Nissan Motor Co said on Friday it would cut 2,500 salaried jobs overseas and 1,000 temporary positions in Japan as it plans to reduce vehicle production this business year by 200,000 units in Europe, Japan and North America.
Nissan Motor Co on Friday halved its full-year profit forecast in the face of a rising yen, sinking demand in the key US market and a broad-based slowdown in the coming quarters. For the year to March 31, Japan’s No.3 automaker expects operating profit of ¥270 billion ($2.74 billion) instead of a previous forecast of ¥550 billion. That compares to a forecast of ¥435 billion from a poll of 12 brokerages by Reuters Estimates.
It marks the third time in as many years that Nissan would be missing its guidance, cranking up the pressure on Carlos Ghosn, who also is grappling with sinking profitability at Renault SA in his dual-CEO role at the Franco-Japanese alliance. Nissan lowered its net profit forecast to ¥160 billion from ¥340 billion. Nissan, held 44% by Renault, said it was now not sure what its dividend payout would be for this business year. It had previously forecast ¥42 per share.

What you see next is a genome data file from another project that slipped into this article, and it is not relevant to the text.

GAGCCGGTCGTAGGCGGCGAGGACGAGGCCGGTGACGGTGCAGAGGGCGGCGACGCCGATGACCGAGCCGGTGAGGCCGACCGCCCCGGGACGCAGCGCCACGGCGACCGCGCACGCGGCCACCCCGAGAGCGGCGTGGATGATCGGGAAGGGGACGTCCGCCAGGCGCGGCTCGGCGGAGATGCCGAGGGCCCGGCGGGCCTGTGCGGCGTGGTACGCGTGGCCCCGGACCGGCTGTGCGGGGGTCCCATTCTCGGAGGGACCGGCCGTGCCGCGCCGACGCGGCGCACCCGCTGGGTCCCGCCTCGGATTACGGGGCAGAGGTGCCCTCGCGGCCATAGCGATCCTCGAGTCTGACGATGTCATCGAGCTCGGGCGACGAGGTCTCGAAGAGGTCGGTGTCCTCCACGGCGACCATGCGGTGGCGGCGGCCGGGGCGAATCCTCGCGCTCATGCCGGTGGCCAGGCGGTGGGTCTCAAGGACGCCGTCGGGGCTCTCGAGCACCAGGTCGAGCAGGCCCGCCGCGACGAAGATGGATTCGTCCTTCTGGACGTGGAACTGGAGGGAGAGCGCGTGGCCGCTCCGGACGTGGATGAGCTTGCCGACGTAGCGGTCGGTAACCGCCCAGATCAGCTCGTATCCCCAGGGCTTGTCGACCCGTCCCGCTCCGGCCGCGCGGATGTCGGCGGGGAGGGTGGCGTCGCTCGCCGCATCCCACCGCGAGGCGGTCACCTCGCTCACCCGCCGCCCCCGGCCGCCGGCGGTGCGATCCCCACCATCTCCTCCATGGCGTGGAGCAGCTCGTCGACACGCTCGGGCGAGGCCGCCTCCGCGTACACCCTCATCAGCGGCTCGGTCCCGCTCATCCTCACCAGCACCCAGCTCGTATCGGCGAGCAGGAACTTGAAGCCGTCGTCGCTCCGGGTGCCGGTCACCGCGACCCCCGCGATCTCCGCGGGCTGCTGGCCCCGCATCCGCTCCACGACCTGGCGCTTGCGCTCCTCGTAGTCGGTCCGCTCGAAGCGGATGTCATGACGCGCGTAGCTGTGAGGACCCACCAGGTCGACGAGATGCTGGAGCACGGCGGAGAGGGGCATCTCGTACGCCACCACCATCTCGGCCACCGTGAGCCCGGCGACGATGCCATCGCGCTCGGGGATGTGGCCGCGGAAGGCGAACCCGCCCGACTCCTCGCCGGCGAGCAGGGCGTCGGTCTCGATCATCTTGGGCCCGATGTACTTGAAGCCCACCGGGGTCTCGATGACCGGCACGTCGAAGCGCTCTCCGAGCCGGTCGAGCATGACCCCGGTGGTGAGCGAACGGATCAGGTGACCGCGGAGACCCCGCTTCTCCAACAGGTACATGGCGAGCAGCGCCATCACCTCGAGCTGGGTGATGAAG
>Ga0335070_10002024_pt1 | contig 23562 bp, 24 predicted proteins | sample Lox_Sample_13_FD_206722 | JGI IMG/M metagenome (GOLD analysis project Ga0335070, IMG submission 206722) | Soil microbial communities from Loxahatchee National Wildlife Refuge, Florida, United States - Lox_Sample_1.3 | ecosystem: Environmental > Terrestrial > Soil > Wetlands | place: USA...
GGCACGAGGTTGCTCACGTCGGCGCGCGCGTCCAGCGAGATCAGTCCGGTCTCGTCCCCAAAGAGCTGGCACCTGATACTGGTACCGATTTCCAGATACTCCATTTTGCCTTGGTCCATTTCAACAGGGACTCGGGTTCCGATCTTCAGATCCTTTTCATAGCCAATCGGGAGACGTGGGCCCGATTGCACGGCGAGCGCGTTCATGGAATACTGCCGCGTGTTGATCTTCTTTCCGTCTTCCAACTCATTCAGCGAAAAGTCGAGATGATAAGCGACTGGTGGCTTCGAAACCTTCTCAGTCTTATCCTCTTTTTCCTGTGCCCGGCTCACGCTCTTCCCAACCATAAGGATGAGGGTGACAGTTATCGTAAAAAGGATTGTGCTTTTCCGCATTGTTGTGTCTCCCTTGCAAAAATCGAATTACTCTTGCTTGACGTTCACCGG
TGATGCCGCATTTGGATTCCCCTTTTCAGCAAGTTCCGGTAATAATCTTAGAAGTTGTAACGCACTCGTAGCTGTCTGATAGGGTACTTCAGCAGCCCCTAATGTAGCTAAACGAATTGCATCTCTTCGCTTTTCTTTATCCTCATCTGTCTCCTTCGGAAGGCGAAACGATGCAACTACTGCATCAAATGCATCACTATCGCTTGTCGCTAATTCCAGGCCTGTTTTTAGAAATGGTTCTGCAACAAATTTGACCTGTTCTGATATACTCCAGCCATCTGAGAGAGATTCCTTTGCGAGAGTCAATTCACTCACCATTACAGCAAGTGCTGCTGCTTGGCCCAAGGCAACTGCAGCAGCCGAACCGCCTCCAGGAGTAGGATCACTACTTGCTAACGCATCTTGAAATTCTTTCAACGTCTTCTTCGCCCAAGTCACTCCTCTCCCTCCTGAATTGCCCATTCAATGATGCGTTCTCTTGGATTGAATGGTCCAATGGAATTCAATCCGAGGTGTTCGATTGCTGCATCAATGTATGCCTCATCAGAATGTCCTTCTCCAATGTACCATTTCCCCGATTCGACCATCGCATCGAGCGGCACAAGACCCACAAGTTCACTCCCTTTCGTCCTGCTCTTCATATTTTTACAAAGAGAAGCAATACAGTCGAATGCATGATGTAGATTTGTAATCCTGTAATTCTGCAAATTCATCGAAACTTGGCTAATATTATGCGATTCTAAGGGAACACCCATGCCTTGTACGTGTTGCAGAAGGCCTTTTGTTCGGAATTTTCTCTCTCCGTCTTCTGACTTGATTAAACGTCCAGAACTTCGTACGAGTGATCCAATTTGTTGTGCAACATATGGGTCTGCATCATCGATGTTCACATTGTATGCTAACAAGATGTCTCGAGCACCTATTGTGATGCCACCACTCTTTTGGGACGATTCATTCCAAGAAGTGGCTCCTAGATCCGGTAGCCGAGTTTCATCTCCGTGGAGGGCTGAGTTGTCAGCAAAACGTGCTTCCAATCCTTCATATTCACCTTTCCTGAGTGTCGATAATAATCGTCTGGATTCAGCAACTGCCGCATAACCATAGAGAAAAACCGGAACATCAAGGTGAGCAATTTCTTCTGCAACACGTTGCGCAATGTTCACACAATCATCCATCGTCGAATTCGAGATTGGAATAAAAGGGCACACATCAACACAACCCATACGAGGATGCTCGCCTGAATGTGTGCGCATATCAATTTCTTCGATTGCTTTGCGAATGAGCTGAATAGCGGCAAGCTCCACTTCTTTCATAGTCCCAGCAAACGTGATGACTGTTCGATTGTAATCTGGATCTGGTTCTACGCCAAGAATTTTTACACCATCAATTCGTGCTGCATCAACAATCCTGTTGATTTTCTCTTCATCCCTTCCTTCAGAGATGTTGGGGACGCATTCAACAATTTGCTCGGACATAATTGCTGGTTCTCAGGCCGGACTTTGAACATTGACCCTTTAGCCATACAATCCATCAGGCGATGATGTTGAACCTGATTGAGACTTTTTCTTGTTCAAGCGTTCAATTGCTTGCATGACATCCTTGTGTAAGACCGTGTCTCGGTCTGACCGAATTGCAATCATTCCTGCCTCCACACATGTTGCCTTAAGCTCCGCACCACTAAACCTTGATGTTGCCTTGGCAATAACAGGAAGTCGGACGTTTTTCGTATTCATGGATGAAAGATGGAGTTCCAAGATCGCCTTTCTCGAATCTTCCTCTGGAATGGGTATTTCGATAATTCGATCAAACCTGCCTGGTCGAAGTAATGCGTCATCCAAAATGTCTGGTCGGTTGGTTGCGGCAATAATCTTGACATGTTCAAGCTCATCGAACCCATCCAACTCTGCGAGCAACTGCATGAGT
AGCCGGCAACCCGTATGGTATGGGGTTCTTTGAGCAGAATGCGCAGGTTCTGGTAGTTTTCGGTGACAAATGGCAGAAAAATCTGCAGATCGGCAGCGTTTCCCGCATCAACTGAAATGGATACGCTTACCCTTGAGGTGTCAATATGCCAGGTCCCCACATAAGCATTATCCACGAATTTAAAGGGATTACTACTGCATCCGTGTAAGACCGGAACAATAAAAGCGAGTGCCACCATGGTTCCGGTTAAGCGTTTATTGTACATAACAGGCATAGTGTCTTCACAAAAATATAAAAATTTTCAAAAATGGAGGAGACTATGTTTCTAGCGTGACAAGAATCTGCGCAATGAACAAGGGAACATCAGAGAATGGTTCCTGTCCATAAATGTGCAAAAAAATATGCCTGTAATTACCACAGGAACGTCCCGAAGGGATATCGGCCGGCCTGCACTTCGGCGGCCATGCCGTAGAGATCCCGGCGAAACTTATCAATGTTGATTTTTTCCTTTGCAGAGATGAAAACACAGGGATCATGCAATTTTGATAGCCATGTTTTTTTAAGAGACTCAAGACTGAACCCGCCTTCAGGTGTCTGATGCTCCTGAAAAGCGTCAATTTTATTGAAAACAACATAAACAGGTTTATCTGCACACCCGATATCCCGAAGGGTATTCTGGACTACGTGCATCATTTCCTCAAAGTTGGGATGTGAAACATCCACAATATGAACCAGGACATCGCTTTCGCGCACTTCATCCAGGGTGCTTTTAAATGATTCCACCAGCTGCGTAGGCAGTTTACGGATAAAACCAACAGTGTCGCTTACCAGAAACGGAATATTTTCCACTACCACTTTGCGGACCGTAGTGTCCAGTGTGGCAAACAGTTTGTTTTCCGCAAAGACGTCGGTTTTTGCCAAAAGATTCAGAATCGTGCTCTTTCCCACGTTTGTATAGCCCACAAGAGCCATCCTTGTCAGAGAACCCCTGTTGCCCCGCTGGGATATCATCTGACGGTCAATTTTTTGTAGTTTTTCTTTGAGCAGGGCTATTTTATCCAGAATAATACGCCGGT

Nissan’s shares fell as low as ¥400 this week -- down two-thirds from this year’s high and below the levels in 1999 when Ghosn arrived from Renault to help rescue the near-bankrupt company. Shares of Nissan are down 62% in the year to date, underperforming the Tokyo’s transport sub-index, which has fallen 48%.
Nissan said that it now is not sure about the size of its dividend payout for the current business year to March 2009. Previously it had forecast a payout of ¥42 per share. (Reuters)